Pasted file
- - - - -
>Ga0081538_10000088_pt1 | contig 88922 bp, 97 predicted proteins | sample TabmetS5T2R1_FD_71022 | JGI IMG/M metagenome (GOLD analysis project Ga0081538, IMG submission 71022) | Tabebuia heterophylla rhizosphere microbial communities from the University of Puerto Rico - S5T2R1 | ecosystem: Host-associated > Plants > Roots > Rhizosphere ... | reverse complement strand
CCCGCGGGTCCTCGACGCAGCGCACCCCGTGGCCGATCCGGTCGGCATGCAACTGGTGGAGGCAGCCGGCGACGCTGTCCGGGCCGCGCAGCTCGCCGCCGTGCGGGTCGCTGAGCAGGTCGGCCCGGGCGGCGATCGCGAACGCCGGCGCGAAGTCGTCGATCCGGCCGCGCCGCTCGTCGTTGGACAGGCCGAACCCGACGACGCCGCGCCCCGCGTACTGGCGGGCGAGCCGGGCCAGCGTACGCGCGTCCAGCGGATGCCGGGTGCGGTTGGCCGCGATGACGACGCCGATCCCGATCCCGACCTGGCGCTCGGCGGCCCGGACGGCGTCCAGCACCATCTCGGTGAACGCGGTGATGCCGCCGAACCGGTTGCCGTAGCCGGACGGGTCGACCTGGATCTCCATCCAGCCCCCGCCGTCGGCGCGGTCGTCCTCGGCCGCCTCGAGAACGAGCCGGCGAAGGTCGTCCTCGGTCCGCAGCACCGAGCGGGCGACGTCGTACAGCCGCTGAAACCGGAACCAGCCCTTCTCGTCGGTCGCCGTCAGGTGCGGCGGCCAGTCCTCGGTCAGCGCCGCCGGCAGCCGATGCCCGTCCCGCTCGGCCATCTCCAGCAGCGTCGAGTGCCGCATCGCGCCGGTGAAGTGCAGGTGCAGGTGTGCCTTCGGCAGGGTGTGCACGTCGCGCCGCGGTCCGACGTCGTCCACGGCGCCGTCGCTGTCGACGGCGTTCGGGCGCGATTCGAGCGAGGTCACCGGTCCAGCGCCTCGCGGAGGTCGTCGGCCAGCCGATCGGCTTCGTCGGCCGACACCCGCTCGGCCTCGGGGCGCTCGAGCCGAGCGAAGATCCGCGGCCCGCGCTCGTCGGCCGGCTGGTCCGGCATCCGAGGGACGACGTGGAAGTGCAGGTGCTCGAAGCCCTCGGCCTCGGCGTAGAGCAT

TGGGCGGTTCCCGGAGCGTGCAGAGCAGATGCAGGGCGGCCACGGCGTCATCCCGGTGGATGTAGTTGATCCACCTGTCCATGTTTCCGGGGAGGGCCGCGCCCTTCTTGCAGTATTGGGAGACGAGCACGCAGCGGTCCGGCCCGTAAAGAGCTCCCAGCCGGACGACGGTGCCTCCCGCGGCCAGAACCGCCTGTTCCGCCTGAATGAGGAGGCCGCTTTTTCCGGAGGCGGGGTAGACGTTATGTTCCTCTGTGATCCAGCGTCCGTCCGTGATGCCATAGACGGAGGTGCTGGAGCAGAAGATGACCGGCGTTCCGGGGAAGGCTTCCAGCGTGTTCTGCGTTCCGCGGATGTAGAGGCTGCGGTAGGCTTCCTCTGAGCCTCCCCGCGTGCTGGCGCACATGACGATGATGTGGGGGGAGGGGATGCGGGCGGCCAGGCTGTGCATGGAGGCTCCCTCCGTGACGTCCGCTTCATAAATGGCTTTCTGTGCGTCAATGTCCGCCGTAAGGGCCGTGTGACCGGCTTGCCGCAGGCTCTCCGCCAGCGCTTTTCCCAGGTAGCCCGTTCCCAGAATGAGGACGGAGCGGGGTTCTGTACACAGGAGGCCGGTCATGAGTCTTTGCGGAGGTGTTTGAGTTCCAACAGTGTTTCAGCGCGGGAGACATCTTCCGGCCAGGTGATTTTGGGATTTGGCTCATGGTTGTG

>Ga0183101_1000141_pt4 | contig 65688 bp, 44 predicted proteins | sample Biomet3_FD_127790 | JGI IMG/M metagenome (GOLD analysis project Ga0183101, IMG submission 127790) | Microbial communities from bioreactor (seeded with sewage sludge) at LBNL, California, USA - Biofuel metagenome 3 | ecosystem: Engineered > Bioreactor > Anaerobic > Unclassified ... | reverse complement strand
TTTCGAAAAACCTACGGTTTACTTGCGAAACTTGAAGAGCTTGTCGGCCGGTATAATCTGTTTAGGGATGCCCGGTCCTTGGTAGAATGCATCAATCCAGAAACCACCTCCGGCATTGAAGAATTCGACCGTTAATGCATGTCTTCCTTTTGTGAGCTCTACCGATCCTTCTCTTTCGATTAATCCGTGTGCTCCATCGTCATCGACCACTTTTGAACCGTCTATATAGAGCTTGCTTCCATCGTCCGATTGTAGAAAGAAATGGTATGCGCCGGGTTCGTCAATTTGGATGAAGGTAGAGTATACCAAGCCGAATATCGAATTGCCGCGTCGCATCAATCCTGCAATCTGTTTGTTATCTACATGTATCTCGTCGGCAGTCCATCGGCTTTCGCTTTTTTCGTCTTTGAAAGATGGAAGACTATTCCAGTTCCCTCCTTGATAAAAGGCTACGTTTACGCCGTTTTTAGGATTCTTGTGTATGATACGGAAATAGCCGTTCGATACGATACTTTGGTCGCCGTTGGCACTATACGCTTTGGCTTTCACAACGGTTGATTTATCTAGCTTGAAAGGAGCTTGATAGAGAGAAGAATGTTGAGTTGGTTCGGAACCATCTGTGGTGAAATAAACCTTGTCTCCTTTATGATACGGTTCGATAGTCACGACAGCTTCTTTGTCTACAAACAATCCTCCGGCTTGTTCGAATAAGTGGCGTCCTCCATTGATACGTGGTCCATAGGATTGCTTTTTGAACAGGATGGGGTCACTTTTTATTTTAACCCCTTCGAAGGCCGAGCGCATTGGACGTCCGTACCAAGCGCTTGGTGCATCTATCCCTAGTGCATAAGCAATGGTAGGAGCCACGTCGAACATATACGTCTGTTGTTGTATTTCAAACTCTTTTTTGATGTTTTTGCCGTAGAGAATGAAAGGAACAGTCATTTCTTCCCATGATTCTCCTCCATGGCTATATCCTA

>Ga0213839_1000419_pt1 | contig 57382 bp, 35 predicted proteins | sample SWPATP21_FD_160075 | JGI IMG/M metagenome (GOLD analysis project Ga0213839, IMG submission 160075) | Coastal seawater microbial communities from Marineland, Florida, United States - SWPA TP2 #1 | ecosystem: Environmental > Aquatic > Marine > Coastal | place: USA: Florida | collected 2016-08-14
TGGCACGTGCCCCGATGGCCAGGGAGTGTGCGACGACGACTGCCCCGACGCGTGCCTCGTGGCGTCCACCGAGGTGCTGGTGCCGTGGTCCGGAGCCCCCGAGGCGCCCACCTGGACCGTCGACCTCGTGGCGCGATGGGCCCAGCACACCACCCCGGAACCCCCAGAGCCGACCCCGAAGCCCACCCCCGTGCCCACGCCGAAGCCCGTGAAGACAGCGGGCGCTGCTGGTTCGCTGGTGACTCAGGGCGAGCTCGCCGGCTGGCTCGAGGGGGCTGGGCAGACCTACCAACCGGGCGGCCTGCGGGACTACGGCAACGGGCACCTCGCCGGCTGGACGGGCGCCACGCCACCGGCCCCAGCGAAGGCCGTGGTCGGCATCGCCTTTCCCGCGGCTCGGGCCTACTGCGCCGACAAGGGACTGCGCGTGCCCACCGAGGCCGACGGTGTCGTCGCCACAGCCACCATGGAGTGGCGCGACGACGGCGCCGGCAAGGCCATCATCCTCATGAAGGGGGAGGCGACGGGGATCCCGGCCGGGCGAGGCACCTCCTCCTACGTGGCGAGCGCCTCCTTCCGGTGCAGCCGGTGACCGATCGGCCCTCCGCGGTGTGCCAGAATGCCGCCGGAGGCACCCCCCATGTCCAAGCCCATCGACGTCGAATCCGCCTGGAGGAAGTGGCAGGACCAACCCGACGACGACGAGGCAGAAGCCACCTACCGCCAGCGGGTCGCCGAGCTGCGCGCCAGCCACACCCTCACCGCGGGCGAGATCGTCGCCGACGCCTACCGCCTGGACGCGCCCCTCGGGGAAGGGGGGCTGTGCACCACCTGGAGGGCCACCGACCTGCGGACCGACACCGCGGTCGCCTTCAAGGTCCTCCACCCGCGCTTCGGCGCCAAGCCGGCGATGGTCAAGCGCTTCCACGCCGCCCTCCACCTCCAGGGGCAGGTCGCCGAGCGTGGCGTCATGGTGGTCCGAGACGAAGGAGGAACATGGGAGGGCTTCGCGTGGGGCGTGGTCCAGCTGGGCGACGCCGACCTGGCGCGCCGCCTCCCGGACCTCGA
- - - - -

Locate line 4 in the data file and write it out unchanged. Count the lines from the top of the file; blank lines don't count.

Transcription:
>Ga0183101_1000141_pt4 | contig 65688 bp, 44 predicted proteins | sample Biomet3_FD_127790 | JGI IMG/M metagenome (GOLD analysis project Ga0183101, IMG submission 127790) | Microbial communities from bioreactor (seeded with sewage sludge) at LBNL, California, USA - Biofuel metagenome 3 | ecosystem: Engineered > Bioreactor > Anaerobic > Unclassified ... | reverse complement strand